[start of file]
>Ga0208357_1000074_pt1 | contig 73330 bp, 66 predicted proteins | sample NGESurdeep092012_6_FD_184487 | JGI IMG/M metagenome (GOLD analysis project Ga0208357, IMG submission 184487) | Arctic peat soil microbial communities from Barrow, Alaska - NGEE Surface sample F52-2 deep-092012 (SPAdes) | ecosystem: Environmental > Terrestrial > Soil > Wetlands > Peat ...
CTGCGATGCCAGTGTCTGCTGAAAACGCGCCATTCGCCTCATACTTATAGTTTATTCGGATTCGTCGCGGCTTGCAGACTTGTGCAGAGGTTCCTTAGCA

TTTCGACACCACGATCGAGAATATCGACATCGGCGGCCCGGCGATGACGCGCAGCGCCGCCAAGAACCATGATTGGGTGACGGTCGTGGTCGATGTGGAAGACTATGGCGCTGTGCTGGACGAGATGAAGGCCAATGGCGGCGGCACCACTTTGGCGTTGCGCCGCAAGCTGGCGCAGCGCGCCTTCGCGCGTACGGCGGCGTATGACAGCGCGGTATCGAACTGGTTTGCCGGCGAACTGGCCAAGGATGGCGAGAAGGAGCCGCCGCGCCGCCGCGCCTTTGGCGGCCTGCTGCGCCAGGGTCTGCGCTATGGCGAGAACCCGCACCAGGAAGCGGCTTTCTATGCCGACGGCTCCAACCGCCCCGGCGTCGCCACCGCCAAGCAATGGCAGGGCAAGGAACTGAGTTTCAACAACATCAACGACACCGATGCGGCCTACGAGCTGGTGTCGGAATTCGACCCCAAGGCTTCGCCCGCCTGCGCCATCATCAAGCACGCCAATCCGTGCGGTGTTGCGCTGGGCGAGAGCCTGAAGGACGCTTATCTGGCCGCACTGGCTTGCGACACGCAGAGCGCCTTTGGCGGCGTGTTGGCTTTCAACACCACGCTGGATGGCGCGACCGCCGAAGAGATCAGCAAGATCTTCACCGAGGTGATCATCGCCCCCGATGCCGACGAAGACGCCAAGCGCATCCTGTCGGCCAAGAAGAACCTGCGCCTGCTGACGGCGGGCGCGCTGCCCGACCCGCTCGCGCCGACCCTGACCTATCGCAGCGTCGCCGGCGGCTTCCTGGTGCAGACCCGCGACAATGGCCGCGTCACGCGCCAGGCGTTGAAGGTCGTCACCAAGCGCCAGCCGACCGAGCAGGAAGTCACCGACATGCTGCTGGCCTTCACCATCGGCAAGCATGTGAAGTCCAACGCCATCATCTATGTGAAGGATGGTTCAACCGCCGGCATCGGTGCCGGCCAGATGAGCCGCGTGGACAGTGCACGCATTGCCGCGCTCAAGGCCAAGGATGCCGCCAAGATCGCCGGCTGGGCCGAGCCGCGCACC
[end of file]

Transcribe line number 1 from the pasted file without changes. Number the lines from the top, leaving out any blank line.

>Ga0208357_1000074_pt1 | contig 73330 bp, 66 predicted proteins | sample NGESurdeep092012_6_FD_184487 | JGI IMG/M metagenome (GOLD analysis project Ga0208357, IMG submission 184487) | Arctic peat soil microbial communities from Barrow, Alaska - NGEE Surface sample F52-2 deep-092012 (SPAdes) | ecosystem: Environmental > Terrestrial > Soil > Wetlands > Peat ...